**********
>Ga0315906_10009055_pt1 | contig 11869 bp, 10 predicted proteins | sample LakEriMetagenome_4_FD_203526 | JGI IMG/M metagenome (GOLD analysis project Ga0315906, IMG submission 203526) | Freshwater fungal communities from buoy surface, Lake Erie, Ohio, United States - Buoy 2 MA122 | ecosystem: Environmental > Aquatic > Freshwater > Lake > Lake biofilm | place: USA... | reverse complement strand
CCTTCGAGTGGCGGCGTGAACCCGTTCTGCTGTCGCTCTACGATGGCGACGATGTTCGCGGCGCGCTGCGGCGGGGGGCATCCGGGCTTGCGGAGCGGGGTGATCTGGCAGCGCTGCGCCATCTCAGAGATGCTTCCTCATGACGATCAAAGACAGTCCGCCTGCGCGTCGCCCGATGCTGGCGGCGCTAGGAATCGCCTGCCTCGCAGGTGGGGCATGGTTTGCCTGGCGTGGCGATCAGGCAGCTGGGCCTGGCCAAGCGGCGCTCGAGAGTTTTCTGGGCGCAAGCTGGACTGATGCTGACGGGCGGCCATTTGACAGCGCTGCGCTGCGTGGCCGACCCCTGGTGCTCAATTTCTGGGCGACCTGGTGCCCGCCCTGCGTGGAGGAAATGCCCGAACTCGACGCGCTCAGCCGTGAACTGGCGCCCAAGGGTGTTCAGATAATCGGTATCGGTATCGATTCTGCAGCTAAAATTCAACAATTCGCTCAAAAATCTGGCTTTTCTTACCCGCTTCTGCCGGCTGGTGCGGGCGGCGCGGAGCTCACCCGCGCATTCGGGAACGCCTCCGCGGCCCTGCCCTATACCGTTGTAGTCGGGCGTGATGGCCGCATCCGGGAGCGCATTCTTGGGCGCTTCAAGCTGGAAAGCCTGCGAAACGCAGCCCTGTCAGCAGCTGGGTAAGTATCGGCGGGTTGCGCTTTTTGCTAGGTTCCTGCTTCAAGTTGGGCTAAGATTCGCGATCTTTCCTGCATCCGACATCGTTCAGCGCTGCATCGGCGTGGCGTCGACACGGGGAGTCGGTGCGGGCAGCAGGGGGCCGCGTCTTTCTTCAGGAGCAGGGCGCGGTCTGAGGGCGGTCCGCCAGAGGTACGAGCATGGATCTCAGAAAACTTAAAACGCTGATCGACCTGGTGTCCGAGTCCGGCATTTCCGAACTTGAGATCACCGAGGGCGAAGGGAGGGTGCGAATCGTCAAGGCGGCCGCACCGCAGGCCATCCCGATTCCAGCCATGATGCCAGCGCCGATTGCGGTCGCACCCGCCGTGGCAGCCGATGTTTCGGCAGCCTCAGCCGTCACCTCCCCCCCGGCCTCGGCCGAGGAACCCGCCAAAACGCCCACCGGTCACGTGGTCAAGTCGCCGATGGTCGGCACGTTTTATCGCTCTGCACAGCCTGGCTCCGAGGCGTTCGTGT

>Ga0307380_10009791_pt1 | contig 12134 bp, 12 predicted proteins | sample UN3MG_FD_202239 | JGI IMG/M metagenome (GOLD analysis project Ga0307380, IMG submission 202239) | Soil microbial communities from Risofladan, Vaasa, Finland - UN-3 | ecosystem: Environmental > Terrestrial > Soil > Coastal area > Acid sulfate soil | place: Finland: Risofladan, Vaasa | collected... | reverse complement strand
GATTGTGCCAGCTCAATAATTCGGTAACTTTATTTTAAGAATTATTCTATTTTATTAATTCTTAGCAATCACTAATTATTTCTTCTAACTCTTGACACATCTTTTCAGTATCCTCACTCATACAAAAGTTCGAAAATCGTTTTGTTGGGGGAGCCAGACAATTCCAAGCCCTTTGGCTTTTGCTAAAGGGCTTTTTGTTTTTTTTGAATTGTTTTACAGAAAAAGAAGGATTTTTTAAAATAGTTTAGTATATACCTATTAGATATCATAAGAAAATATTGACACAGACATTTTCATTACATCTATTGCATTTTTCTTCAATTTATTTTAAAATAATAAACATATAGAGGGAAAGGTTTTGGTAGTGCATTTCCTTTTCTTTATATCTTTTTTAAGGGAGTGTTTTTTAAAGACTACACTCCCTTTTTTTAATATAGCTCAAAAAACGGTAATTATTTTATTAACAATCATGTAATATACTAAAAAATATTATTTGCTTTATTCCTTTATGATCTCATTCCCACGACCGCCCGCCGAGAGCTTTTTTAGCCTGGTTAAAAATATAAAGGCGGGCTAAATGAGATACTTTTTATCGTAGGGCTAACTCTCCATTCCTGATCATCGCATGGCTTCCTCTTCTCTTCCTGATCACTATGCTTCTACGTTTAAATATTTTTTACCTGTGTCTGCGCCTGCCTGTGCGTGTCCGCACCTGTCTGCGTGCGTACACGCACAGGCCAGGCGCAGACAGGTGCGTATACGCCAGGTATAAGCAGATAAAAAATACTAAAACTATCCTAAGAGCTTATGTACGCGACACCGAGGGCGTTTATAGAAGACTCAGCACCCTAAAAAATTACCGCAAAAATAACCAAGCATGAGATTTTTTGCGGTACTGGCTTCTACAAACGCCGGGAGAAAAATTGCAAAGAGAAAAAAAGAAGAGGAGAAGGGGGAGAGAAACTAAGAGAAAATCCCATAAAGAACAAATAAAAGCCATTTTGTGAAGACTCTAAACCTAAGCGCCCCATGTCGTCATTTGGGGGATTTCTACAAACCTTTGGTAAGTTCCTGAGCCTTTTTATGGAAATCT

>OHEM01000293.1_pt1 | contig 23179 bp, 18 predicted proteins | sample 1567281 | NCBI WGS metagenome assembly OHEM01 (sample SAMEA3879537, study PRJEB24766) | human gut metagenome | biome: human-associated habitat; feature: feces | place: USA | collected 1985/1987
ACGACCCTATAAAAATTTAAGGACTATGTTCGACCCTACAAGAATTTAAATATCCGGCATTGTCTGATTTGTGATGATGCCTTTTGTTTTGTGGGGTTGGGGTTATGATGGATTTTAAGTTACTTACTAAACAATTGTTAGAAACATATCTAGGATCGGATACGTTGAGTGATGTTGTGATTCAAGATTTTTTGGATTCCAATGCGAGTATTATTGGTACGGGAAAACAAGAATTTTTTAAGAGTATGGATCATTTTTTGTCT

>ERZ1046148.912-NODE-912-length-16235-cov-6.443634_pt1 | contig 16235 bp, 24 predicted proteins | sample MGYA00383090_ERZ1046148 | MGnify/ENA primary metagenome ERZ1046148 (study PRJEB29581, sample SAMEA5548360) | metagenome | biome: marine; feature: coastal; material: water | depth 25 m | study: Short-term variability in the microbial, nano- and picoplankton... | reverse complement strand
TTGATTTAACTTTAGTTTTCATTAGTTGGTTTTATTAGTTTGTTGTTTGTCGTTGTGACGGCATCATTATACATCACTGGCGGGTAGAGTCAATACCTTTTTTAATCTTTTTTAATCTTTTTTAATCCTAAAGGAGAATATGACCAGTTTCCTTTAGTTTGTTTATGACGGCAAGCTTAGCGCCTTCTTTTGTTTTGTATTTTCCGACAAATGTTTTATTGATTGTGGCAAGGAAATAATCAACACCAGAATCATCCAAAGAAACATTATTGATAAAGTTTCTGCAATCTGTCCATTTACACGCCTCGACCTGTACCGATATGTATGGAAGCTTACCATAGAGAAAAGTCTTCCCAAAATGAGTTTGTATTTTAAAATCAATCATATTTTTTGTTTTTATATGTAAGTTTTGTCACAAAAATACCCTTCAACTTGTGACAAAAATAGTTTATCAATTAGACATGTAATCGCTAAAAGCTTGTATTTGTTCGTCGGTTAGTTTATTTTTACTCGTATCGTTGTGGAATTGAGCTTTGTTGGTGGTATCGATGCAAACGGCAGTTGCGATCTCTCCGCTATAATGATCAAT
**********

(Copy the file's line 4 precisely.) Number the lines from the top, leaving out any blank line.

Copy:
GATTGTGCCAGCTCAATAATTCGGTAACTTTATTTTAAGAATTATTCTATTTTATTAATTCTTAGCAATCACTAATTATTTCTTCTAACTCTTGACACATCTTTTCAGTATCCTCACTCATACAAAAGTTCGAAAATCGTTTTGTTGGGGGAGCCAGACAATTCCAAGCCCTTTGGCTTTTGCTAAAGGGCTTTTTGTTTTTTTTGAATTGTTTTACAGAAAAAGAAGGATTTTTTAAAATAGTTTAGTATATACCTATTAGATATCATAAGAAAATATTGACACAGACATTTTCATTACATCTATTGCATTTTTCTTCAATTTATTTTAAAATAATAAACATATAGAGGGAAAGGTTTTGGTAGTGCATTTCCTTTTCTTTATATCTTTTTTAAGGGAGTGTTTTTTAAAGACTACACTCCCTTTTTTTAATATAGCTCAAAAAACGGTAATTATTTTATTAACAATCATGTAATATACTAAAAAATATTATTTGCTTTATTCCTTTATGATCTCATTCCCACGACCGCCCGCCGAGAGCTTTTTTAGCCTGGTTAAAAATATAAAGGCGGGCTAAATGAGATACTTTTTATCGTAGGGCTAACTCTCCATTCCTGATCATCGCATGGCTTCCTCTTCTCTTCCTGATCACTATGCTTCTACGTTTAAATATTTTTTACCTGTGTCTGCGCCTGCCTGTGCGTGTCCGCACCTGTCTGCGTGCGTACACGCACAGGCCAGGCGCAGACAGGTGCGTATACGCCAGGTATAAGCAGATAAAAAATACTAAAACTATCCTAAGAGCTTATGTACGCGACACCGAGGGCGTTTATAGAAGACTCAGCACCCTAAAAAATTACCGCAAAAATAACCAAGCATGAGATTTTTTGCGGTACTGGCTTCTACAAACGCCGGGAGAAAAATTGCAAAGAGAAAAAAAGAAGAGGAGAAGGGGGAGAGAAACTAAGAGAAAATCCCATAAAGAACAAATAAAAGCCATTTTGTGAAGACTCTAAACCTAAGCGCCCCATGTCGTCATTTGGGGGATTTCTACAAACCTTTGGTAAGTTCCTGAGCCTTTTTATGGAAATCT